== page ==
Vins de Pays
Created | Updated Jan 28, 2002
No matter how you describe them, there is no getting away from the fact that Vins de Pays taste good; and, at very palatable prices, it is little wonder that they are fast becoming standard features on the dining tables in Europe.
Wine buffs, like computer-philes, insist on talking in riddles, almost certainly to keep us ordinary mortals in the dark. But now there is no longer any reason to know what a balanced nose or good legs mean, in order to keep up with the well informed. For one of the most popular wines around these days needs no special expertise to be appreciated... Vins de Pays.
These are modern, down to earth products, which have achieved the magic combination of being both good on the palate and good on the wallet. Pronounced "Van-de pay-ee", these modern wines are described as having "character and quality, without excessive pretentions".
Gone are the days when reasonably-priced wines were referred to as "plonk" by the Brits, "piquette" by the French, "gesöff" by the German and "billigt och blaskigt" by the Swedes.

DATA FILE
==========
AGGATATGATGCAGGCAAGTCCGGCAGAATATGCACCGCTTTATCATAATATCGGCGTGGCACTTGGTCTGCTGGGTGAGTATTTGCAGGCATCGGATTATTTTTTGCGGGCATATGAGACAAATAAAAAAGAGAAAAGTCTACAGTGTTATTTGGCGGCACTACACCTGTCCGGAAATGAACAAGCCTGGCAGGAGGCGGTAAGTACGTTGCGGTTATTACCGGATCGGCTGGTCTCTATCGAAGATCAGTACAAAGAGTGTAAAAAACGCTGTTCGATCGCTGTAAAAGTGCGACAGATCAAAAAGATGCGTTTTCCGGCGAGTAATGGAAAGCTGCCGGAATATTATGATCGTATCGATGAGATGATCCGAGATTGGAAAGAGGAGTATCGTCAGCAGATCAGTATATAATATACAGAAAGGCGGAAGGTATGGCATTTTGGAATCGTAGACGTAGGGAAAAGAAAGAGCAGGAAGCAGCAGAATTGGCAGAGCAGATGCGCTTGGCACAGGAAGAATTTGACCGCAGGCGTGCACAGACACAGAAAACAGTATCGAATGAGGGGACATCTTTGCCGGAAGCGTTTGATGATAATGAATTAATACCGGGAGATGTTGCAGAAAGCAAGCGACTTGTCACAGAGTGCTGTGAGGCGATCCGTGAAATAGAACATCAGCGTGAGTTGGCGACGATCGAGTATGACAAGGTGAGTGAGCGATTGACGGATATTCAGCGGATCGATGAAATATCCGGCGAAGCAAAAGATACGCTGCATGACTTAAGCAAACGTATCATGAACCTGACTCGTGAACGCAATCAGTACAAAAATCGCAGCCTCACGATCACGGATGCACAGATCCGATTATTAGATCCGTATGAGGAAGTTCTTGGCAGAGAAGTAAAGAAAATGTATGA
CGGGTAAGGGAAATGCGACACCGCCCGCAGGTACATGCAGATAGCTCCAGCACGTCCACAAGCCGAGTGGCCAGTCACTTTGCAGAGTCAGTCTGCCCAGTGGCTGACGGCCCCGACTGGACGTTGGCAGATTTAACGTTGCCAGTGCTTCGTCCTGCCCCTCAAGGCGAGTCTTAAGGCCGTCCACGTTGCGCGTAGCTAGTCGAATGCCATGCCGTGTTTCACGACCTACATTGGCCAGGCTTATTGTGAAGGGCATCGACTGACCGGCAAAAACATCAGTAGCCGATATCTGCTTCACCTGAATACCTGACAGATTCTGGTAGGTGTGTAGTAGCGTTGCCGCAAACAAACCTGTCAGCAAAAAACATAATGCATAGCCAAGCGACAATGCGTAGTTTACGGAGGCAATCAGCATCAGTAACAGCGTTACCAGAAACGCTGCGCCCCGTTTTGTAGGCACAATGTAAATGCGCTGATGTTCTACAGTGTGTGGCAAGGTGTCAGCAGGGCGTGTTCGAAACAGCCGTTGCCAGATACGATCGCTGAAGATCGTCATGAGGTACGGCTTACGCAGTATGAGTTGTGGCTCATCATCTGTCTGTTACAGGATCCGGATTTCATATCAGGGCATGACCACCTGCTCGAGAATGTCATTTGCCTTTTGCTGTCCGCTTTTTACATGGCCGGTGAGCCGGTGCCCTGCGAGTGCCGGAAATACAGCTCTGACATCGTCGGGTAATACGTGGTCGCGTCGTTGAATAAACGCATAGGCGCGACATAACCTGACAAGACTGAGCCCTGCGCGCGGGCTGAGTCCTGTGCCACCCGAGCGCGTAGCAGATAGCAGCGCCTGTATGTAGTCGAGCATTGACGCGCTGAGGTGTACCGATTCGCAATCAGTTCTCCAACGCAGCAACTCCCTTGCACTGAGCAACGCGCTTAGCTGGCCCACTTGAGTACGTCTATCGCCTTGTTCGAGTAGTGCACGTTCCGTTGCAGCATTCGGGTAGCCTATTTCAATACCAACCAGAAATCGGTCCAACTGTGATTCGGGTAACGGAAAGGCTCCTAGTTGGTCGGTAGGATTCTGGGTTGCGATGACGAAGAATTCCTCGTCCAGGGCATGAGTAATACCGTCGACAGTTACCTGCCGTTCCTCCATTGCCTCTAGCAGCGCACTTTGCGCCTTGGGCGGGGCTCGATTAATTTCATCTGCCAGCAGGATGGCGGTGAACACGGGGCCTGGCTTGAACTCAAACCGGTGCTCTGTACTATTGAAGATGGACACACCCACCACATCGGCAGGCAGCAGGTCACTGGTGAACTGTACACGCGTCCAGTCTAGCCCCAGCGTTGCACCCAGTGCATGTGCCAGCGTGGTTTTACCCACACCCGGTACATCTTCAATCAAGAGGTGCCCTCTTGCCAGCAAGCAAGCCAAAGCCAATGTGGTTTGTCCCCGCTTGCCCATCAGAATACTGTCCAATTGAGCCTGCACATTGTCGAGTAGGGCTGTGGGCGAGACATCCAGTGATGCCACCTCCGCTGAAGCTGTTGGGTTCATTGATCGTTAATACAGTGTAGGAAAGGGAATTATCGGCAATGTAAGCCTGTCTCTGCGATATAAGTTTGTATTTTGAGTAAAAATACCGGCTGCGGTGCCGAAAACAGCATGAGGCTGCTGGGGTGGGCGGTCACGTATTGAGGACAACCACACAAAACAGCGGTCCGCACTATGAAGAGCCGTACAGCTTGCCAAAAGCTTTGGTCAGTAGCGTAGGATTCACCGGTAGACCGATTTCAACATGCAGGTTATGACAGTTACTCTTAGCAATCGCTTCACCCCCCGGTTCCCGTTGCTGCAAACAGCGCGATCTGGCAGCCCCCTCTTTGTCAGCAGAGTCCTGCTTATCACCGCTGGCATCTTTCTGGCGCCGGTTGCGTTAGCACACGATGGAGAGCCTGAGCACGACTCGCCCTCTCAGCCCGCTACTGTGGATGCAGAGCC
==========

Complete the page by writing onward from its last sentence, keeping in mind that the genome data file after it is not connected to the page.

So, what is Vin de Pays? Simply translated it means "local or regional wine". They have been an established part of French wine making tradition for years, but it was not until 1968 that they were given their own official category; and their popularity has increased ever since. Today they are manufactured with modern methods and equipment, according to strictly-controlled standards.
They might be single grape wines. Chardonnay or Sauvignon blanc grapes are most famous for white wines; and Merlot and Cabernet Sauvignon for the reds.
The biggest wine district is Languedoc-Roussillon, producing 70% of Vins de Pays.
"Salut et à votre santé!"